Torchwood: To The Last Man
Torchwood is a show built around bold choices. However, allowing seven and a half percent of your annual running time to be labelled “The Tosh Episode” is a brave stroke, even by Davies & Chibnall’s standards. Thankfully, rather than a straight repeat of last year’s Greeks Bearing Gifts, this episode is a little more rooted in the character.
Helen Raynor appears to have established her own territory, of taking a team member’s character flaws, and building an episode around them. Last year, Ghost Machine was centred on Owen, and his attitude to women. A misjudged sequence in Everything Changes saw the character use an alien aerosol to make himself sexually irresistible, establishing that rarest of fictional creations: a comedy rapist. Raynor proceeded to send Owen on a vigilante mission over a 1960s murder, by giving him a psychic impression of the victim’s mind. Here, she repeats this approach, although with another member of the team. Naoki Mori has described Toshiko as a child, and it’s easy to see where the comparison comes from. She spends most of her time on-screen playing with toys, while her job isn’t the reason for not having a life of her own- it’s an excuse.
In Greeks Bearing Gifts, she was the story’s victim, with the solution to the problem delivered single-handedly by Jack. Here, Raynor instead forces the character to grow up, placing her in a position of responsibility and not giving her a way out. Instead of giving into her feelings, she has to master them. This progression is shown slowly. Tosh’s reaction to being kissed by Tommy is a brilliant piece of characterisation- despite the anxiety we saw earlier over what to wear, and the gentle mocking from the rest of the team over her pet solider, she’s shocked to find that her annual playdate is starting to turn into a proper relationship. Raynor deserves praise for continually ignoring the potential clichés in her storyline. Gwen’s wry commentary on the scenario at the start of the episode overcomes the issue of this annual event not having been mentioned before. Instead of allowing the team to fumble around in the dark, she delivers Torchwood 1918’s letter to Jack just as its absence begins to irritate. While a more obvious approach would see Tommy reluctant to return to 1918 due to his attachment to Toshiko, the writer gives a much more believable and pressing reason; by bringing about a relapse in his shellshock when he learns of his death. Unfortunately, it’s this part of the episode which fails to convince. Torchwood’s limited budget works against it here, as the story is unable to show us the horrors that Tommy is recoiling from. Anthony Lewis gives a reasonable performance as Tommy, but not one good enough to make his condition convincing without a visual crutch.
Unlike last week’s bodged storytelling, here most events proceed clearly, with no potential for misunderstanding. As in Kiss Kiss, Bang Bang, the ground rules for the creakier elements of the episode (in the form of a sealed box containing the plot), are fully spelt out in advance. Through this signposting, it’s possible for the viewers’ suspension of disbelief to be maintained-
-until the last five minutes. Toshiko’s telepathic conversation with Tommy is a wince-inducing contrivance, made even worse by the nonsensical explanation. Admittedly, it might be hard for Raynor to devise another way to let Tosh speak to someone in 1918. It’s not as if there’s a MASSIVE HOLE IN TIME AND SPACE IN THE MIDDLE OF THE HUB. Presumably the writer was anxious not to use a plot device that would allow Tommy to return to 2008, but other scripts have had no hesitation in making the rift’s properties bend to the needs of their storyline. The plot means that there is little potential for the episode to function as a conventional ghost story- the viewer knows that the apparitions from the past are only threatening as signs of a broader problem. Despite this, the initial encounter between Gwen and an amputee manages to be surprisingly menacing, even if later rifts on this theme don’t meet the same standard. The array of characters encountered from the past is sadly limited, with most only defined by their uniform (nurse or solider). Thankfully the earlier Torchwood operatives, although not fully rounded characters, provide a more identifiable presence.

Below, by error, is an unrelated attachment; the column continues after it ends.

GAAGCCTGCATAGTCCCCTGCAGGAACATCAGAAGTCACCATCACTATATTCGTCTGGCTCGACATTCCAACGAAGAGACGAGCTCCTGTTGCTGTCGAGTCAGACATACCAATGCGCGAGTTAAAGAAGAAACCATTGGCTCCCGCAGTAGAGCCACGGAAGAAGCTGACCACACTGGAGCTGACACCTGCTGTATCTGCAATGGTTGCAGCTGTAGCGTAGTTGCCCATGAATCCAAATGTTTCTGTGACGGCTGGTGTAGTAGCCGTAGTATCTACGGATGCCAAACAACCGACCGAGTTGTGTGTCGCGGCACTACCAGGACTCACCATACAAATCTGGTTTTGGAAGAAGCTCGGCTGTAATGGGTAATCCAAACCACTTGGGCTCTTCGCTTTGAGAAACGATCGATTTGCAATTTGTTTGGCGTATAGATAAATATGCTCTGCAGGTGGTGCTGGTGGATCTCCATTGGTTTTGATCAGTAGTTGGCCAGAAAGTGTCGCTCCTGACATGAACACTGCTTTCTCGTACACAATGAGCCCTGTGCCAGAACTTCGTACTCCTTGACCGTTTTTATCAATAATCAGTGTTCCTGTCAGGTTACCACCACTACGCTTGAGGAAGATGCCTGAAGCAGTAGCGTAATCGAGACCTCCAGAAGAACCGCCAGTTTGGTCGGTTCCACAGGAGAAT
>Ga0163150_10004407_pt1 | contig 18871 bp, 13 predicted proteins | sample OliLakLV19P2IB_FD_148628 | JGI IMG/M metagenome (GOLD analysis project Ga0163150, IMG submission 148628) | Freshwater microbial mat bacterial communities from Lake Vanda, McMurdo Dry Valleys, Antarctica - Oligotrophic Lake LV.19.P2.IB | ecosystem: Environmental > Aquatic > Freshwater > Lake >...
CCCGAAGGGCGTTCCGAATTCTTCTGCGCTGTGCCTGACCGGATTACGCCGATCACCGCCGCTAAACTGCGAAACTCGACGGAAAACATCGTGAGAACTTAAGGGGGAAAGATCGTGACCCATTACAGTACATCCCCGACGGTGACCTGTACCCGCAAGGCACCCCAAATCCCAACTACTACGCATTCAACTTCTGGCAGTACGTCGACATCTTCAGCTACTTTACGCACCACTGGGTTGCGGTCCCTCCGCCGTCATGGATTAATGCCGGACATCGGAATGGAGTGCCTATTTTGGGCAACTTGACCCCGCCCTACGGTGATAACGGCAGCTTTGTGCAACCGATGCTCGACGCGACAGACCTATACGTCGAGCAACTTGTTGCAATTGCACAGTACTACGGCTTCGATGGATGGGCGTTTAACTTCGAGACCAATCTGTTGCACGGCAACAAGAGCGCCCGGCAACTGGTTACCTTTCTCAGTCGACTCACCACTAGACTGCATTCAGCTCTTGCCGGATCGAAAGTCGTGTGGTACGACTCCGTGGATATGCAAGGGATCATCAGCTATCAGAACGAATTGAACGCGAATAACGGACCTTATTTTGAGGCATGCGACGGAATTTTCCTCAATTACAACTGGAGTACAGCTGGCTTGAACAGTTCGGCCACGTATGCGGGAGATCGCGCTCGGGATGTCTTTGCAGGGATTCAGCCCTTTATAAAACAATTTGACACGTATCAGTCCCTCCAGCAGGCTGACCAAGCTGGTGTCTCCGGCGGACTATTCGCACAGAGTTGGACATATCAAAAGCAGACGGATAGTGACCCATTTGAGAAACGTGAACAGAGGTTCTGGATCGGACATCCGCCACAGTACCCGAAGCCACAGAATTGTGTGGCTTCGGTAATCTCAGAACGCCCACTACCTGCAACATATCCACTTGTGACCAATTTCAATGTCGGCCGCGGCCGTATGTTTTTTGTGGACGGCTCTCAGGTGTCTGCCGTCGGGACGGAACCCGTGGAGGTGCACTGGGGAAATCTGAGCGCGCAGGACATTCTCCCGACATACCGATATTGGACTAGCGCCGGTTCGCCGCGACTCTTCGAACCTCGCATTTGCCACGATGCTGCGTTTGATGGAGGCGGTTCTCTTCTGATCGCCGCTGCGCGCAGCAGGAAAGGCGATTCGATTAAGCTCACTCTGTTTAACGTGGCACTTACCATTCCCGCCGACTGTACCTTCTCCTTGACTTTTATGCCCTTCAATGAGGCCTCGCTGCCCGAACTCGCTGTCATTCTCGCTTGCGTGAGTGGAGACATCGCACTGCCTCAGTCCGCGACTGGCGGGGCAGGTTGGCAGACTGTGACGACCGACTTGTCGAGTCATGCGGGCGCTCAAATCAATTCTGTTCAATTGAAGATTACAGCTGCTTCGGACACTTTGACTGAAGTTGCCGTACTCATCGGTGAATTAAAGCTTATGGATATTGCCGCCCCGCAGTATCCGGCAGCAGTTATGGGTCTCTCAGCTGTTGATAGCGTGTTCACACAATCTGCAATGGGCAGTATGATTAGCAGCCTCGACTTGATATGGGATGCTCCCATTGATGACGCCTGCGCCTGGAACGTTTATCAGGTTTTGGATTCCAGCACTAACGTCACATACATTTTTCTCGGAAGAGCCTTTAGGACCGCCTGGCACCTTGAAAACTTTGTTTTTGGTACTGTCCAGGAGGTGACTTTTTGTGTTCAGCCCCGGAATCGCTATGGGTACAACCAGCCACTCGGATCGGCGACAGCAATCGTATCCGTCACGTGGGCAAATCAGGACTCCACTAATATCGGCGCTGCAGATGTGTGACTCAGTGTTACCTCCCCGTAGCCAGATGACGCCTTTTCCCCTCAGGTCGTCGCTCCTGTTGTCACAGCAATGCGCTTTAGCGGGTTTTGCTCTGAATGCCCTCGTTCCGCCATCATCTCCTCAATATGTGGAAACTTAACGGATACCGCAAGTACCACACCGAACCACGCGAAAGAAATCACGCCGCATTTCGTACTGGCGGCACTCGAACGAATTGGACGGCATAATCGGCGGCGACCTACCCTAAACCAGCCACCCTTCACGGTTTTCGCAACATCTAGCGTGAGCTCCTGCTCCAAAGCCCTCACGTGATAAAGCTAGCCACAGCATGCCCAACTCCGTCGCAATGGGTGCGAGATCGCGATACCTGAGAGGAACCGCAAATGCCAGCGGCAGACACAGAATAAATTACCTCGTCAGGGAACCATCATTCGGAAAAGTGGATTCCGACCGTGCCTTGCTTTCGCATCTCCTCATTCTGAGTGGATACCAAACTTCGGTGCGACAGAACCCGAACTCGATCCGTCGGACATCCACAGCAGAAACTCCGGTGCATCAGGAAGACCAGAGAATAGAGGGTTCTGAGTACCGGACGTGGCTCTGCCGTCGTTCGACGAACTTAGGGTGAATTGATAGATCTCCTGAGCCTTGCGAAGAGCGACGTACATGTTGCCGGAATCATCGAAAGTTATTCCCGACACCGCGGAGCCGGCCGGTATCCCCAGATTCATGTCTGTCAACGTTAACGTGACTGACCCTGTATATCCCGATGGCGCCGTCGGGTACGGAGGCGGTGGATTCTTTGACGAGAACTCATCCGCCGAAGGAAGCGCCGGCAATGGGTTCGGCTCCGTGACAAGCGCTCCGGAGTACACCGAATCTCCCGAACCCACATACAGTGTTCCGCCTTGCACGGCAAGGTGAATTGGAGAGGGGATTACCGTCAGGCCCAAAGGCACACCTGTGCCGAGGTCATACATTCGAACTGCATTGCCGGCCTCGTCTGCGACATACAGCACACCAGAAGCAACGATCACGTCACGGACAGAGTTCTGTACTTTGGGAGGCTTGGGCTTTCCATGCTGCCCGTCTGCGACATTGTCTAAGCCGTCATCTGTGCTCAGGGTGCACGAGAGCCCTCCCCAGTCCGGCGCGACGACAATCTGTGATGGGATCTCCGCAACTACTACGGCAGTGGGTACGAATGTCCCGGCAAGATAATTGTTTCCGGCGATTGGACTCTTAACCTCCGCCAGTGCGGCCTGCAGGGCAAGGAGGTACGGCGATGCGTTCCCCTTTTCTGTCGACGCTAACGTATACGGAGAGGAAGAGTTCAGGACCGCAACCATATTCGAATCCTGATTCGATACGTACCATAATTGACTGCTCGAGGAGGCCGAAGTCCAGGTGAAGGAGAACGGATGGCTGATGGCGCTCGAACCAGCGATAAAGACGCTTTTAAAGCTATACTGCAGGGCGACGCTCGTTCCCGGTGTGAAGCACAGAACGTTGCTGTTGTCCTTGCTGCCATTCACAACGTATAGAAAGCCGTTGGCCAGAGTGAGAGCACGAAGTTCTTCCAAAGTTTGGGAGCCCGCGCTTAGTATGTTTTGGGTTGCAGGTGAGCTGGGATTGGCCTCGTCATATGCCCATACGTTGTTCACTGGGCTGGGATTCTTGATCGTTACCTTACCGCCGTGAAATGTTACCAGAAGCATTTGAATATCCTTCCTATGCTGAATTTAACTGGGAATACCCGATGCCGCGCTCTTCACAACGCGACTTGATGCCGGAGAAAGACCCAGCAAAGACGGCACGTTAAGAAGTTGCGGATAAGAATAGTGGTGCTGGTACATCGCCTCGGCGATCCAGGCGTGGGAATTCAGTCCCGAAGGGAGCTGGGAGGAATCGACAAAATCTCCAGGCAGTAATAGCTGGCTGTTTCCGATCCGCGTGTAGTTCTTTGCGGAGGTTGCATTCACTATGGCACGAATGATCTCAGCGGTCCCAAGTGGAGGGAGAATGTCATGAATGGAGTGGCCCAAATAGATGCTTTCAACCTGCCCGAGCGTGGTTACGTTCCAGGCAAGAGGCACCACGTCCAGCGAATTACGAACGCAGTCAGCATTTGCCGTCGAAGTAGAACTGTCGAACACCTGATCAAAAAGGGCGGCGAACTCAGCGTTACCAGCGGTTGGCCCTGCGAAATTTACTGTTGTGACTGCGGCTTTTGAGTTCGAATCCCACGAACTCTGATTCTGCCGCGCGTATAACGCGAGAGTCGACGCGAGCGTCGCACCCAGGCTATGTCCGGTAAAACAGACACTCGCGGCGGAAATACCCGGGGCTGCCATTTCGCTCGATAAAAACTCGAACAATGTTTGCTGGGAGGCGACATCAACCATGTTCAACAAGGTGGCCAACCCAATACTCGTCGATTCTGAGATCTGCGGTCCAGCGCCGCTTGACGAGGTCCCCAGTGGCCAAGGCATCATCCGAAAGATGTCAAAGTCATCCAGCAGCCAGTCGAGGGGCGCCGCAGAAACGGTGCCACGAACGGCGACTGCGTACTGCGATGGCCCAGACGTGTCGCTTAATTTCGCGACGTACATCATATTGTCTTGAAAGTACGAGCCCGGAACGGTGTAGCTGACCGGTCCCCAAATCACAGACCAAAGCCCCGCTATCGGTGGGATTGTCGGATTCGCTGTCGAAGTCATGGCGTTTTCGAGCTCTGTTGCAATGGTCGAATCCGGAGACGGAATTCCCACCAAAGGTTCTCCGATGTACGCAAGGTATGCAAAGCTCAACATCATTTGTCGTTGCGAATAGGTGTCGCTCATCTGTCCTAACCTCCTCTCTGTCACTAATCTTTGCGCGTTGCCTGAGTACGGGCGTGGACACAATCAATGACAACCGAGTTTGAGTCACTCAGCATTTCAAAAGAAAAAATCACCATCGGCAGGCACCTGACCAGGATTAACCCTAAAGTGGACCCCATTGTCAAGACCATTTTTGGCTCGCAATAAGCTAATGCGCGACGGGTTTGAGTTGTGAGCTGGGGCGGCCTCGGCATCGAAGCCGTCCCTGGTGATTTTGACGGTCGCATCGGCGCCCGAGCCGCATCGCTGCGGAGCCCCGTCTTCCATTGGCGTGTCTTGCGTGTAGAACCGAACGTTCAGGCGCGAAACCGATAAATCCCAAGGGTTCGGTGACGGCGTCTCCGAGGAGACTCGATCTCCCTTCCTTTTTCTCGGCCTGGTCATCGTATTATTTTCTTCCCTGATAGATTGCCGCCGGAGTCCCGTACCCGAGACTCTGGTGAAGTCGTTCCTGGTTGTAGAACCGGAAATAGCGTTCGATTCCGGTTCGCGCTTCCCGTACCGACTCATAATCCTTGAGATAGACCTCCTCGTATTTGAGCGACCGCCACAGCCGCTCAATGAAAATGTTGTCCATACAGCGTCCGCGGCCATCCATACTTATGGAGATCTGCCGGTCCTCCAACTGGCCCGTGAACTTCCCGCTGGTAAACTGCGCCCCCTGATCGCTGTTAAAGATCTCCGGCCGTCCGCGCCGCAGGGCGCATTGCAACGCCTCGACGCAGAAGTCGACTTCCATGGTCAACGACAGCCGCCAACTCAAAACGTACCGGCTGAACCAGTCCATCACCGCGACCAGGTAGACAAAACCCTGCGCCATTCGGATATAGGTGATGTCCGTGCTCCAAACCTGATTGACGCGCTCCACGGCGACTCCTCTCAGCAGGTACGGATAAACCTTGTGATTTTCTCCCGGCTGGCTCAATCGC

However, the episode has one serious weakness: cannibalisation. At times, I was expecting to hear the words “Previously, On Torchwood” read over the action. The supernatural appearances from wartime Britain were taken straight from Ghost Machine. The description of the rift meltdown tallied perfectly with what we saw in End of Days. We had a temporal refugee roaming around Cardiff and falling for one of the team, a concept previously explored in Out of Time. The episode’s climax borrowed from even more recent events, in Kiss Kiss, Bang Bang: presumably Owen has ordered business cards bearing the words “Techno-babble Blood Manipulation a Speciality”. Even the first time around, none of these concepts were original, but its main plot being attached to such familiar events weakened the episode.
To The Last Man’s character-driven nature make it possible for the viewer to overlook the story’s occasional lapses in realisation, but the derivative nature of so many elements is harder for it to shrug off. It’s a smooth ride with to a real character progression, but the journey itself is a little too familiar.